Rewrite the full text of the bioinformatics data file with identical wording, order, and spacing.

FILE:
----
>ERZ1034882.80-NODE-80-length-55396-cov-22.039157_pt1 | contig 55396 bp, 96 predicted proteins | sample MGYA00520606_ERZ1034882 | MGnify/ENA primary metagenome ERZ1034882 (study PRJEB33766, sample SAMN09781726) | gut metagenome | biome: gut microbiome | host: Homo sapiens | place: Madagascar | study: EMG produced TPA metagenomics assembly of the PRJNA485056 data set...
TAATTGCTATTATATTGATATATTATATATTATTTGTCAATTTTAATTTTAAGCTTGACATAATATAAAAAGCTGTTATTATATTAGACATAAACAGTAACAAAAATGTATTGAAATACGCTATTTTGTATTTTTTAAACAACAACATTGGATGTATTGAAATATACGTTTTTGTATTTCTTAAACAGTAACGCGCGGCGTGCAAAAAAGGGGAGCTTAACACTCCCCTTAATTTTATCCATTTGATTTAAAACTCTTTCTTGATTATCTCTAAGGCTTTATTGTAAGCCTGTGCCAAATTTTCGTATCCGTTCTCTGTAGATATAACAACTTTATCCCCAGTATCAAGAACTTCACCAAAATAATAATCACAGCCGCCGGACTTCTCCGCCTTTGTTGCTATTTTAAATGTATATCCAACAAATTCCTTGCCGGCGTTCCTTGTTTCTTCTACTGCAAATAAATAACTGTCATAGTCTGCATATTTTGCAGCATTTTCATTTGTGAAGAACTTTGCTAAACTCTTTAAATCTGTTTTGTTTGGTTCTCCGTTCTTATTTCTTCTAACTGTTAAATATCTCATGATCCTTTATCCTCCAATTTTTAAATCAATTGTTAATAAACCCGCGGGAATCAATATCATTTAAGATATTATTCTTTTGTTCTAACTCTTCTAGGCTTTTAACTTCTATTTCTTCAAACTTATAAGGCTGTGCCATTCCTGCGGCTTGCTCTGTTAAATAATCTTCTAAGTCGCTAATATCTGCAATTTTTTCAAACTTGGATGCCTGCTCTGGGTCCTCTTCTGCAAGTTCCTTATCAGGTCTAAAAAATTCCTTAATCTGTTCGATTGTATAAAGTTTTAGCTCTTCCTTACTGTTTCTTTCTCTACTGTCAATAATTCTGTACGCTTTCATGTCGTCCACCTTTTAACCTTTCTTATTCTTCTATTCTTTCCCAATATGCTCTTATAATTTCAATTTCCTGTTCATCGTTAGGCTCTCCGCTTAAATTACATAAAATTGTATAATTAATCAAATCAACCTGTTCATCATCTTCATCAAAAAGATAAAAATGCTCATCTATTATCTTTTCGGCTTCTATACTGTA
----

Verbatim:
>ERZ1034882.80-NODE-80-length-55396-cov-22.039157_pt1 | contig 55396 bp, 96 predicted proteins | sample MGYA00520606_ERZ1034882 | MGnify/ENA primary metagenome ERZ1034882 (study PRJEB33766, sample SAMN09781726) | gut metagenome | biome: gut microbiome | host: Homo sapiens | place: Madagascar | study: EMG produced TPA metagenomics assembly of the PRJNA485056 data set...
TAATTGCTATTATATTGATATATTATATATTATTTGTCAATTTTAATTTTAAGCTTGACATAATATAAAAAGCTGTTATTATATTAGACATAAACAGTAACAAAAATGTATTGAAATACGCTATTTTGTATTTTTTAAACAACAACATTGGATGTATTGAAATATACGTTTTTGTATTTCTTAAACAGTAACGCGCGGCGTGCAAAAAAGGGGAGCTTAACACTCCCCTTAATTTTATCCATTTGATTTAAAACTCTTTCTTGATTATCTCTAAGGCTTTATTGTAAGCCTGTGCCAAATTTTCGTATCCGTTCTCTGTAGATATAACAACTTTATCCCCAGTATCAAGAACTTCACCAAAATAATAATCACAGCCGCCGGACTTCTCCGCCTTTGTTGCTATTTTAAATGTATATCCAACAAATTCCTTGCCGGCGTTCCTTGTTTCTTCTACTGCAAATAAATAACTGTCATAGTCTGCATATTTTGCAGCATTTTCATTTGTGAAGAACTTTGCTAAACTCTTTAAATCTGTTTTGTTTGGTTCTCCGTTCTTATTTCTTCTAACTGTTAAATATCTCATGATCCTTTATCCTCCAATTTTTAAATCAATTGTTAATAAACCCGCGGGAATCAATATCATTTAAGATATTATTCTTTTGTTCTAACTCTTCTAGGCTTTTAACTTCTATTTCTTCAAACTTATAAGGCTGTGCCATTCCTGCGGCTTGCTCTGTTAAATAATCTTCTAAGTCGCTAATATCTGCAATTTTTTCAAACTTGGATGCCTGCTCTGGGTCCTCTTCTGCAAGTTCCTTATCAGGTCTAAAAAATTCCTTAATCTGTTCGATTGTATAAAGTTTTAGCTCTTCCTTACTGTTTCTTTCTCTACTGTCAATAATTCTGTACGCTTTCATGTCGTCCACCTTTTAACCTTTCTTATTCTTCTATTCTTTCCCAATATGCTCTTATAATTTCAATTTCCTGTTCATCGTTAGGCTCTCCGCTTAAATTACATAAAATTGTATAATTAATCAAATCAACCTGTTCATCATCTTCATCAAAAAGATAAAAATGCTCATCTATTATCTTTTCGGCTTCTATACTGTA